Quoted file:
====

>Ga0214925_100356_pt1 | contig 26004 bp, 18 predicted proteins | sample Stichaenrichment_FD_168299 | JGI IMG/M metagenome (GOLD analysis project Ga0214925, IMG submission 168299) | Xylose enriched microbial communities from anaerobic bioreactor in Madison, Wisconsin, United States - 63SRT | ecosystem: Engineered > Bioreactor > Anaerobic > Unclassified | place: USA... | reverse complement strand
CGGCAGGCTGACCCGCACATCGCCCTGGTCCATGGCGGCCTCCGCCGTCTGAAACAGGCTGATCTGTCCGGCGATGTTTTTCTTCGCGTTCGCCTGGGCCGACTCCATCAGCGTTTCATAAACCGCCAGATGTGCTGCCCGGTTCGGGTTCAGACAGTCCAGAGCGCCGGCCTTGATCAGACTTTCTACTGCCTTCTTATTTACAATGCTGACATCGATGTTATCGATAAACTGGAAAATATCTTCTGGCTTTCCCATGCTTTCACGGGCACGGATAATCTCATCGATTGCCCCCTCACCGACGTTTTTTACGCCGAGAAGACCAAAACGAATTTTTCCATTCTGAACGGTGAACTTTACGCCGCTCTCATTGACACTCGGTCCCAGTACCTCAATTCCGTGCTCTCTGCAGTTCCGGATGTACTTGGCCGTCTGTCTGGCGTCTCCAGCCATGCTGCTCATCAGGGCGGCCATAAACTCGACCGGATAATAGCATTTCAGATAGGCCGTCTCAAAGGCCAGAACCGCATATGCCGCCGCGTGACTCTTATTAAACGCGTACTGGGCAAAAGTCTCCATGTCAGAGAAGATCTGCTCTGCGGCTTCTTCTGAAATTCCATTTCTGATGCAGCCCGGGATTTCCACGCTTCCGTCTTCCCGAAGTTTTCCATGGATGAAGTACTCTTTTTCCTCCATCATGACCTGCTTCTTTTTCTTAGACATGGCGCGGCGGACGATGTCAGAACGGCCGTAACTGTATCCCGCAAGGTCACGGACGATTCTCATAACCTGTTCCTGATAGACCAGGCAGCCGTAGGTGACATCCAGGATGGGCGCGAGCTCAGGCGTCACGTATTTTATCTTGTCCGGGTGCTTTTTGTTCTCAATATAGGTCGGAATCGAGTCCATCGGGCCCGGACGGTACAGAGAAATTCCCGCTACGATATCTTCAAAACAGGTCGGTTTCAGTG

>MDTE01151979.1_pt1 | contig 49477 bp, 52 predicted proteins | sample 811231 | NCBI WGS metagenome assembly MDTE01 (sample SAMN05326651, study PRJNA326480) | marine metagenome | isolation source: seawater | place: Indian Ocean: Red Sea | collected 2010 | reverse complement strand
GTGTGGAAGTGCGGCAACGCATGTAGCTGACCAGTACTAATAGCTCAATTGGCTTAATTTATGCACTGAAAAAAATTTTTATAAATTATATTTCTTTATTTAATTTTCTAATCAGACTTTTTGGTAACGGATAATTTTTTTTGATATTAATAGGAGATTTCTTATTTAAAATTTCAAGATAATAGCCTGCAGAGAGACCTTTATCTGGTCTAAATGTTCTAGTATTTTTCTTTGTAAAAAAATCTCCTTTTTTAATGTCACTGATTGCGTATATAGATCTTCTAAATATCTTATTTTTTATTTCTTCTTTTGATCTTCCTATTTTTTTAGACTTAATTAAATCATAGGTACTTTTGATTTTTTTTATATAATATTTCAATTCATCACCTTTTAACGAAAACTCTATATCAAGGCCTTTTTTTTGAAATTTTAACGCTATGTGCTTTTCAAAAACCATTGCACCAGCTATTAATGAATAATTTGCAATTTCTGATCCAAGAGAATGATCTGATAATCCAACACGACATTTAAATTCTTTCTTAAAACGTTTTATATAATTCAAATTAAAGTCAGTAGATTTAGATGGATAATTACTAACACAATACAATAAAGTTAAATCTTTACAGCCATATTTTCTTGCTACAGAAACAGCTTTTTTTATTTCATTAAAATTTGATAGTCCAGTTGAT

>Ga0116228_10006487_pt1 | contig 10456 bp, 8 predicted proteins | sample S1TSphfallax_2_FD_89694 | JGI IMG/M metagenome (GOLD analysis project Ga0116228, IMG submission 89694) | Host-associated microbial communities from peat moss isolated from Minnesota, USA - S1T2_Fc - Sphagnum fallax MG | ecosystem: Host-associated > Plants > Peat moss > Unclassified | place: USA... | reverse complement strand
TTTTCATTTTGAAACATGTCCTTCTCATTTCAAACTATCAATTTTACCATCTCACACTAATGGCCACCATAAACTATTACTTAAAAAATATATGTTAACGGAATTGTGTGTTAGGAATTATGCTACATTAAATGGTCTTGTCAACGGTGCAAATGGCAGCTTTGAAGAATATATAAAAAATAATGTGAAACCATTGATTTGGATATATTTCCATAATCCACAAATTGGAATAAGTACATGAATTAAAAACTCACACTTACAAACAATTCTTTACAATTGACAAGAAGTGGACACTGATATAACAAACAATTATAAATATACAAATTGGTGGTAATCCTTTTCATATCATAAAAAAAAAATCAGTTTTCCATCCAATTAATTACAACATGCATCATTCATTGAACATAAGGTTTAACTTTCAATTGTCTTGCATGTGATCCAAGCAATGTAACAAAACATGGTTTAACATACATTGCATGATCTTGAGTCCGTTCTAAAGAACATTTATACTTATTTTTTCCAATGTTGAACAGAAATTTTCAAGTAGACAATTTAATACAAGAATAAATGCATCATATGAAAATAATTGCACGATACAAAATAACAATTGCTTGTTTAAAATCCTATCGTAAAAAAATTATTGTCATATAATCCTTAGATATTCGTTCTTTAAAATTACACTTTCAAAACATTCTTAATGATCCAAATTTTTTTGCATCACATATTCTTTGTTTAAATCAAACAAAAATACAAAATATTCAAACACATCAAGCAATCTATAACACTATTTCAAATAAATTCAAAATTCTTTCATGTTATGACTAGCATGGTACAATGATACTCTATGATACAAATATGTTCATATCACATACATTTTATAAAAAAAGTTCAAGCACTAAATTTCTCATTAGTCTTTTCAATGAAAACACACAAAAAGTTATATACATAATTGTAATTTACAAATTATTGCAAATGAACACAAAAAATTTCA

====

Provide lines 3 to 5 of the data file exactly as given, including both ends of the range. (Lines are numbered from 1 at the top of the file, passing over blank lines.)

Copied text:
>MDTE01151979.1_pt1 | contig 49477 bp, 52 predicted proteins | sample 811231 | NCBI WGS metagenome assembly MDTE01 (sample SAMN05326651, study PRJNA326480) | marine metagenome | isolation source: seawater | place: Indian Ocean: Red Sea | collected 2010 | reverse complement strand
GTGTGGAAGTGCGGCAACGCATGTAGCTGACCAGTACTAATAGCTCAATTGGCTTAATTTATGCACTGAAAAAAATTTTTATAAATTATATTTCTTTATTTAATTTTCTAATCAGACTTTTTGGTAACGGATAATTTTTTTTGATATTAATAGGAGATTTCTTATTTAAAATTTCAAGATAATAGCCTGCAGAGAGACCTTTATCTGGTCTAAATGTTCTAGTATTTTTCTTTGTAAAAAAATCTCCTTTTTTAATGTCACTGATTGCGTATATAGATCTTCTAAATATCTTATTTTTTATTTCTTCTTTTGATCTTCCTATTTTTTTAGACTTAATTAAATCATAGGTACTTTTGATTTTTTTTATATAATATTTCAATTCATCACCTTTTAACGAAAACTCTATATCAAGGCCTTTTTTTTGAAATTTTAACGCTATGTGCTTTTCAAAAACCATTGCACCAGCTATTAATGAATAATTTGCAATTTCTGATCCAAGAGAATGATCTGATAATCCAACACGACATTTAAATTCTTTCTTAAAACGTTTTATATAATTCAAATTAAAGTCAGTAGATTTAGATGGATAATTACTAACACAATACAATAAAGTTAAATCTTTACAGCCATATTTTCTTGCTACAGAAACAGCTTTTTTTATTTCATTAAAATTTGATAGTCCAGTTGAT

>Ga0116228_10006487_pt1 | contig 10456 bp, 8 predicted proteins | sample S1TSphfallax_2_FD_89694 | JGI IMG/M metagenome (GOLD analysis project Ga0116228, IMG submission 89694) | Host-associated microbial communities from peat moss isolated from Minnesota, USA - S1T2_Fc - Sphagnum fallax MG | ecosystem: Host-associated > Plants > Peat moss > Unclassified | place: USA... | reverse complement strand